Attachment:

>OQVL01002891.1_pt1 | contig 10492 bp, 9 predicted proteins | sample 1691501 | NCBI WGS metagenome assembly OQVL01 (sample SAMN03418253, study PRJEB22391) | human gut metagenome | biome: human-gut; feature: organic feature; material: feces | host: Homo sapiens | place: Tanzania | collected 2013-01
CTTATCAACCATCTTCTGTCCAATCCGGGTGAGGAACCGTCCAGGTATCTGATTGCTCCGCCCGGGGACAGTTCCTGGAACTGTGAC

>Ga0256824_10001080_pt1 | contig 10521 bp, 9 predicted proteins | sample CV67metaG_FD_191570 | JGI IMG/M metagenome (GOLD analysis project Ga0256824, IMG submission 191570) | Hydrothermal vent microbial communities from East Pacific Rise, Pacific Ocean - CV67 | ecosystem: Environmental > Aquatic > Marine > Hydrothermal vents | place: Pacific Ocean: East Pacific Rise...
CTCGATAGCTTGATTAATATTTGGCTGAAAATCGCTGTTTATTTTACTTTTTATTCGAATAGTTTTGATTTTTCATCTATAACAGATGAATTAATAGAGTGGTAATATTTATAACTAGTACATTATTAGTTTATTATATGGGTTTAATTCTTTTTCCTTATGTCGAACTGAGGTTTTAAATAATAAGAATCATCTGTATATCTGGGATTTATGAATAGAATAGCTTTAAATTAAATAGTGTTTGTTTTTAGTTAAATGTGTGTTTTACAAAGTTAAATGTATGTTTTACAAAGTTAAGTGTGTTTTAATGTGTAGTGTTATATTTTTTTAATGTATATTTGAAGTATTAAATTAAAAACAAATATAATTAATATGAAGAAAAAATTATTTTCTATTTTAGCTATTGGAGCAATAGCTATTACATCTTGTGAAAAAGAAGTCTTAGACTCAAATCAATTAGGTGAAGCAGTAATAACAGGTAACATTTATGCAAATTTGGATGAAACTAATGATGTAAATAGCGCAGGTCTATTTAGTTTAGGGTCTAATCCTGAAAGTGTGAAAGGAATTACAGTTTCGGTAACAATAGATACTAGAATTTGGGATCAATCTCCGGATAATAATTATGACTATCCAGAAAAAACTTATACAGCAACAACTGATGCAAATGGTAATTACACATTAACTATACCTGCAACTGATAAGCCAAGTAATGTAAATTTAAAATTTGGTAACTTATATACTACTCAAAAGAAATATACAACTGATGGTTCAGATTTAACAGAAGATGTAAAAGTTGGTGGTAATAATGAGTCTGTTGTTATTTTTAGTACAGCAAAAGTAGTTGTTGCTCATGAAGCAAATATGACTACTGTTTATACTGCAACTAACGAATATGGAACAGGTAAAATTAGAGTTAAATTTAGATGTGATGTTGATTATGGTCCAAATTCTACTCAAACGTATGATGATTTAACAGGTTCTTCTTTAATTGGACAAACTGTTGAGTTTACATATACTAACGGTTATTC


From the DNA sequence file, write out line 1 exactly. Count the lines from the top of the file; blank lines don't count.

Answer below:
>OQVL01002891.1_pt1 | contig 10492 bp, 9 predicted proteins | sample 1691501 | NCBI WGS metagenome assembly OQVL01 (sample SAMN03418253, study PRJEB22391) | human gut metagenome | biome: human-gut; feature: organic feature; material: feces | host: Homo sapiens | place: Tanzania | collected 2013-01